Throughout the year, death sentences, corporal punishment, such as flogging and amputation, and prison terms were issued and/or carried out following grossly unfair trials within a judicial system that lacks independence and which, according to the Special Rapporteur “acts as a repressive organ instead of an independent body towards which individuals seek recourse”. Those detained are routinely denied access to an independent lawyer and, as highlighted by a group of Special Procedures, lawyers “often work in peril within a legal profession that has been restricted by rules and regulations that contravene international standards relating to the free and independent exercise of the legal profession and the right to fair trial”.

Additionally, in the last year, thousands of people, including children, have faced increased levels of judicial harassment and arbitrary detention for peacefully exercising their human rights. Those impacted include women and girls appearing in public without compulsory headscarves, actors and musicians, writers and academics, journalists, university students, Lesbian, Gay, Bi, Trans and other gender diverse and Intersex (LGBTI) individuals as well as human rights defenders, including labour rights activists, women’s rights activists, child rights defenders, lawyers and families seeking truth and justice for victims of unlawful killings.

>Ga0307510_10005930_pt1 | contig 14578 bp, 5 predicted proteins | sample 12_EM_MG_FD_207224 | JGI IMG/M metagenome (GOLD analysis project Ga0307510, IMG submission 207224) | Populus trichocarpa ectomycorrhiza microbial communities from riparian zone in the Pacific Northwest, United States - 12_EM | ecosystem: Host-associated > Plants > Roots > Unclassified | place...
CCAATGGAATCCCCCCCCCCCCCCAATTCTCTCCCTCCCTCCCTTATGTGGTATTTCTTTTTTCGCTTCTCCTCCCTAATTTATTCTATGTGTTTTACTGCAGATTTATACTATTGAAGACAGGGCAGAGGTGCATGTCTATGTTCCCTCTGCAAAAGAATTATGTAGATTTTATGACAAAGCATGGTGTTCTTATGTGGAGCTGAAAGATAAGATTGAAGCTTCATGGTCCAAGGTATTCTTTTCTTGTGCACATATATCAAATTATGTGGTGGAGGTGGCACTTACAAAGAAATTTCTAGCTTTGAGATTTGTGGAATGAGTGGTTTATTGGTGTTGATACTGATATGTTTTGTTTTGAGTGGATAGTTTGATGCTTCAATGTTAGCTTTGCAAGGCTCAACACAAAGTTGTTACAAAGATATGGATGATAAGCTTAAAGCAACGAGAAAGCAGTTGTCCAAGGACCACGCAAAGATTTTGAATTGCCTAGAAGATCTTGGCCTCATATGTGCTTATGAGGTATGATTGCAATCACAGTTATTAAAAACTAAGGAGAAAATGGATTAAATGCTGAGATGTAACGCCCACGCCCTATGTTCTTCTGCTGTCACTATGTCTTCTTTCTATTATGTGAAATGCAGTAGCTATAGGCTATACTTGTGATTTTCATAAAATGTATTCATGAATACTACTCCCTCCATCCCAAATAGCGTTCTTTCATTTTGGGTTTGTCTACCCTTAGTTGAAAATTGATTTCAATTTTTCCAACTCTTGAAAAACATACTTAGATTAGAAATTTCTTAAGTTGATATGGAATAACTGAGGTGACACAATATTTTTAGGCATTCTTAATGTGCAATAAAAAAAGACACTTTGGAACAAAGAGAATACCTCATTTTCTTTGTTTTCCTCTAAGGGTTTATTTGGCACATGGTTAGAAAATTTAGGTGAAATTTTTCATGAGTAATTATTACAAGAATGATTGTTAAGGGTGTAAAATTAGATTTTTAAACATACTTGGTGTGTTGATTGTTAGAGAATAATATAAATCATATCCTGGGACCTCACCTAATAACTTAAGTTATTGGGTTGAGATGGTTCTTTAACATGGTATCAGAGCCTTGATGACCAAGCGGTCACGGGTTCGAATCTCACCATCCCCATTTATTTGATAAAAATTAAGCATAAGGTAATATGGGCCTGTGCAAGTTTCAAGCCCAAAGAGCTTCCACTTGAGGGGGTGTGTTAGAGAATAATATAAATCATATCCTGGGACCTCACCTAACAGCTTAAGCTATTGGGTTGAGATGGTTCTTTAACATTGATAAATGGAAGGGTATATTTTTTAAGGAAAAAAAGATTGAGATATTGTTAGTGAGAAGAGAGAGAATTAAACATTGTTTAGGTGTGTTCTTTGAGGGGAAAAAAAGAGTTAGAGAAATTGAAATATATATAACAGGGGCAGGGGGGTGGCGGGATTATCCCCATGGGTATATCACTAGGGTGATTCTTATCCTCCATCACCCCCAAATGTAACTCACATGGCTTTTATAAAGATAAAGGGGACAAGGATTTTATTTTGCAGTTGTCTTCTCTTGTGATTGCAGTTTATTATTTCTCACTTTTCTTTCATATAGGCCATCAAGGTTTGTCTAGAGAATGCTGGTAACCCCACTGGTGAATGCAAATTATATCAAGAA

As evidenced by the report of the Fact-Finding Mission, women and girls in Iran are subjected to “pervasive and deep-rooted structural and institutionalized discrimination against women and girls, permeating all areas of their public and private lives”. A “Chastity and Hijab” bill, currently nearing adoption in Parliament, would codify and impose further draconian penalties severely violating the rights of woman and girls who are deemed not to abide by compulsory veiling laws, and criminalize non-state actors, including employers and shop-owners, who fail to enforce compulsory veiling. Iranian authorities have intensified their large-scale campaign to enforce compulsory veiling, including through surveillance of women and girls in public spaces, and mass police checks targeting women drivers. Since January 2023, tens of thousands of women have had their cars arbitrarily confiscated as punishment for defying Iran’s veiling laws. Others have been prosecuted and sentenced to flogging or prison terms or faced other penalties such as fines or being forced to attend “morality” classes. This all-out assault against women and girls claiming their human rights to freedom of expression, religion, belief and bodily autonomy is gravely concerning.

A Baloch woman writes ‘Women, Life, Freedom’, the slogan originating in Kurdish grassroots movements and adopted by protestors across Iran, on a wall in Sistan-Baluchestan, Iran, 2022. Credit: Anonymous.